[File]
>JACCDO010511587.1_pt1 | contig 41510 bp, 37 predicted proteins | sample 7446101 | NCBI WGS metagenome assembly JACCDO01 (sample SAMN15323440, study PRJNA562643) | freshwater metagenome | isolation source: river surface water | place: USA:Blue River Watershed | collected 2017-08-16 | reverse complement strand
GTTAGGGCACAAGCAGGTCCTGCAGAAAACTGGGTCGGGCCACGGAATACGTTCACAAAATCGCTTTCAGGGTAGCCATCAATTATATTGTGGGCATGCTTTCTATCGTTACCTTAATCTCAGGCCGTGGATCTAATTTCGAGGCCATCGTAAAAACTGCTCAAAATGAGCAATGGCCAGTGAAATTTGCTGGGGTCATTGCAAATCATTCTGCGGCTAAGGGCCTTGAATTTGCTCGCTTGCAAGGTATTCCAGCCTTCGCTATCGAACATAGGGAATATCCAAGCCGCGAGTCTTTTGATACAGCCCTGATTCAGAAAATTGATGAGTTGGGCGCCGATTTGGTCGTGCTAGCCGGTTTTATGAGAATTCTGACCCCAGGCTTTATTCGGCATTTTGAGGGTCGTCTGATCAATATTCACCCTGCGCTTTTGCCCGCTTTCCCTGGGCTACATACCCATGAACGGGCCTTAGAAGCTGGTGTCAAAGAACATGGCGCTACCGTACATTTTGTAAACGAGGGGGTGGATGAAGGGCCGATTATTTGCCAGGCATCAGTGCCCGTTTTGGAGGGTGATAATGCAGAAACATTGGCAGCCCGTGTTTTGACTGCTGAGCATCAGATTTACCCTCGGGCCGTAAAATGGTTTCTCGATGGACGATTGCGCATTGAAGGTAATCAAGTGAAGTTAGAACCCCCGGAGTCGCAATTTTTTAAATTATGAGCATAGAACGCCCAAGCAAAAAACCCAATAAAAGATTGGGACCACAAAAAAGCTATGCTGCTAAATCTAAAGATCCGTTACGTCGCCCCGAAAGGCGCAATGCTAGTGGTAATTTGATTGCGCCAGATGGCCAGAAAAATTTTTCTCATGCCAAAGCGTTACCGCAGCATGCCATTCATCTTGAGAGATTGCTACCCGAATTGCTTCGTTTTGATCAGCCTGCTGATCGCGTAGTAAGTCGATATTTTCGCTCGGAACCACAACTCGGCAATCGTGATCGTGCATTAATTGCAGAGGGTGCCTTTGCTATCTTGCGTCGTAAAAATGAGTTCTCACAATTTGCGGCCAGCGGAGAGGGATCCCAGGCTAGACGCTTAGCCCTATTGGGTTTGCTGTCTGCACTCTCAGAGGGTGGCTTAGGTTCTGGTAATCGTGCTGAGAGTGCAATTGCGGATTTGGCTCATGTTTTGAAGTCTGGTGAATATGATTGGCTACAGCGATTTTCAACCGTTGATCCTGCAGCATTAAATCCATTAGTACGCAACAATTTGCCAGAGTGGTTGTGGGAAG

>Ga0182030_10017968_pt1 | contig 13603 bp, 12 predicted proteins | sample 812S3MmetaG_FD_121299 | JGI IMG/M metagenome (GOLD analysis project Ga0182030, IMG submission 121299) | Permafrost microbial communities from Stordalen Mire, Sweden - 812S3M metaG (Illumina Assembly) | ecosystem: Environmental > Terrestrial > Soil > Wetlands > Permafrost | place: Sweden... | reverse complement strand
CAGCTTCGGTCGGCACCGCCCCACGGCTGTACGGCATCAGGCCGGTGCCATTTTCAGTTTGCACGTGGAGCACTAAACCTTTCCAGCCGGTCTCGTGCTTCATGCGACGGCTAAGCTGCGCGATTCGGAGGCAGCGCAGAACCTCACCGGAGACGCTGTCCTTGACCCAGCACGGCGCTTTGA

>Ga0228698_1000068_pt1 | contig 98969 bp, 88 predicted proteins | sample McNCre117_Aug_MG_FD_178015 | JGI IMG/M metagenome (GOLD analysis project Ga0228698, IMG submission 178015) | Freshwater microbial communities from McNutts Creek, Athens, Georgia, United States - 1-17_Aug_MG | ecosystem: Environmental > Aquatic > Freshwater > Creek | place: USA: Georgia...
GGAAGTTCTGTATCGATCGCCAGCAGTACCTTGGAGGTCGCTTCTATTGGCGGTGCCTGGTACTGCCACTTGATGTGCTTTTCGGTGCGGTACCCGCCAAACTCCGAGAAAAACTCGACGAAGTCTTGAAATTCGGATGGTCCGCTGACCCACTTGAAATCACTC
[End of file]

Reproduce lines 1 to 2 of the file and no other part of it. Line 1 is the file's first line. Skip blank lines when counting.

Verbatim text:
>JACCDO010511587.1_pt1 | contig 41510 bp, 37 predicted proteins | sample 7446101 | NCBI WGS metagenome assembly JACCDO01 (sample SAMN15323440, study PRJNA562643) | freshwater metagenome | isolation source: river surface water | place: USA:Blue River Watershed | collected 2017-08-16 | reverse complement strand
GTTAGGGCACAAGCAGGTCCTGCAGAAAACTGGGTCGGGCCACGGAATACGTTCACAAAATCGCTTTCAGGGTAGCCATCAATTATATTGTGGGCATGCTTTCTATCGTTACCTTAATCTCAGGCCGTGGATCTAATTTCGAGGCCATCGTAAAAACTGCTCAAAATGAGCAATGGCCAGTGAAATTTGCTGGGGTCATTGCAAATCATTCTGCGGCTAAGGGCCTTGAATTTGCTCGCTTGCAAGGTATTCCAGCCTTCGCTATCGAACATAGGGAATATCCAAGCCGCGAGTCTTTTGATACAGCCCTGATTCAGAAAATTGATGAGTTGGGCGCCGATTTGGTCGTGCTAGCCGGTTTTATGAGAATTCTGACCCCAGGCTTTATTCGGCATTTTGAGGGTCGTCTGATCAATATTCACCCTGCGCTTTTGCCCGCTTTCCCTGGGCTACATACCCATGAACGGGCCTTAGAAGCTGGTGTCAAAGAACATGGCGCTACCGTACATTTTGTAAACGAGGGGGTGGATGAAGGGCCGATTATTTGCCAGGCATCAGTGCCCGTTTTGGAGGGTGATAATGCAGAAACATTGGCAGCCCGTGTTTTGACTGCTGAGCATCAGATTTACCCTCGGGCCGTAAAATGGTTTCTCGATGGACGATTGCGCATTGAAGGTAATCAAGTGAAGTTAGAACCCCCGGAGTCGCAATTTTTTAAATTATGAGCATAGAACGCCCAAGCAAAAAACCCAATAAAAGATTGGGACCACAAAAAAGCTATGCTGCTAAATCTAAAGATCCGTTACGTCGCCCCGAAAGGCGCAATGCTAGTGGTAATTTGATTGCGCCAGATGGCCAGAAAAATTTTTCTCATGCCAAAGCGTTACCGCAGCATGCCATTCATCTTGAGAGATTGCTACCCGAATTGCTTCGTTTTGATCAGCCTGCTGATCGCGTAGTAAGTCGATATTTTCGCTCGGAACCACAACTCGGCAATCGTGATCGTGCATTAATTGCAGAGGGTGCCTTTGCTATCTTGCGTCGTAAAAATGAGTTCTCACAATTTGCGGCCAGCGGAGAGGGATCCCAGGCTAGACGCTTAGCCCTATTGGGTTTGCTGTCTGCACTCTCAGAGGGTGGCTTAGGTTCTGGTAATCGTGCTGAGAGTGCAATTGCGGATTTGGCTCATGTTTTGAAGTCTGGTGAATATGATTGGCTACAGCGATTTTCAACCGTTGATCCTGCAGCATTAAATCCATTAGTACGCAACAATTTGCCAGAGTGGTTGTGGGAAG